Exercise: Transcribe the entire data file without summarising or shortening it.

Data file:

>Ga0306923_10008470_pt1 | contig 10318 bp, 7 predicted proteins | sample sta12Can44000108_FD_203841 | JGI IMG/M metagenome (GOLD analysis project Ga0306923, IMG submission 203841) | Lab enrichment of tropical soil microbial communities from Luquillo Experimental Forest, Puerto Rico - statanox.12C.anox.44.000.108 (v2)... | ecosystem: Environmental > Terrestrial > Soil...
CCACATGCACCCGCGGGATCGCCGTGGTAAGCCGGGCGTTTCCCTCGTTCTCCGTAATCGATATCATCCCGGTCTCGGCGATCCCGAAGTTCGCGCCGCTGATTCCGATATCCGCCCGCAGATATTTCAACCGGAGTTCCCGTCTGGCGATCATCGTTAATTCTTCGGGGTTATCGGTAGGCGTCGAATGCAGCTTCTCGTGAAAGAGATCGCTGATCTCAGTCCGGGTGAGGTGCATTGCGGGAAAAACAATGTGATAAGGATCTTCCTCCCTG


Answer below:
>Ga0306923_10008470_pt1 | contig 10318 bp, 7 predicted proteins | sample sta12Can44000108_FD_203841 | JGI IMG/M metagenome (GOLD analysis project Ga0306923, IMG submission 203841) | Lab enrichment of tropical soil microbial communities from Luquillo Experimental Forest, Puerto Rico - statanox.12C.anox.44.000.108 (v2)... | ecosystem: Environmental > Terrestrial > Soil...
CCACATGCACCCGCGGGATCGCCGTGGTAAGCCGGGCGTTTCCCTCGTTCTCCGTAATCGATATCATCCCGGTCTCGGCGATCCCGAAGTTCGCGCCGCTGATTCCGATATCCGCCCGCAGATATTTCAACCGGAGTTCCCGTCTGGCGATCATCGTTAATTCTTCGGGGTTATCGGTAGGCGTCGAATGCAGCTTCTCGTGAAAGAGATCGCTGATCTCAGTCCGGGTGAGGTGCATTGCGGGAAAAACAATGTGATAAGGATCTTCCTCCCTG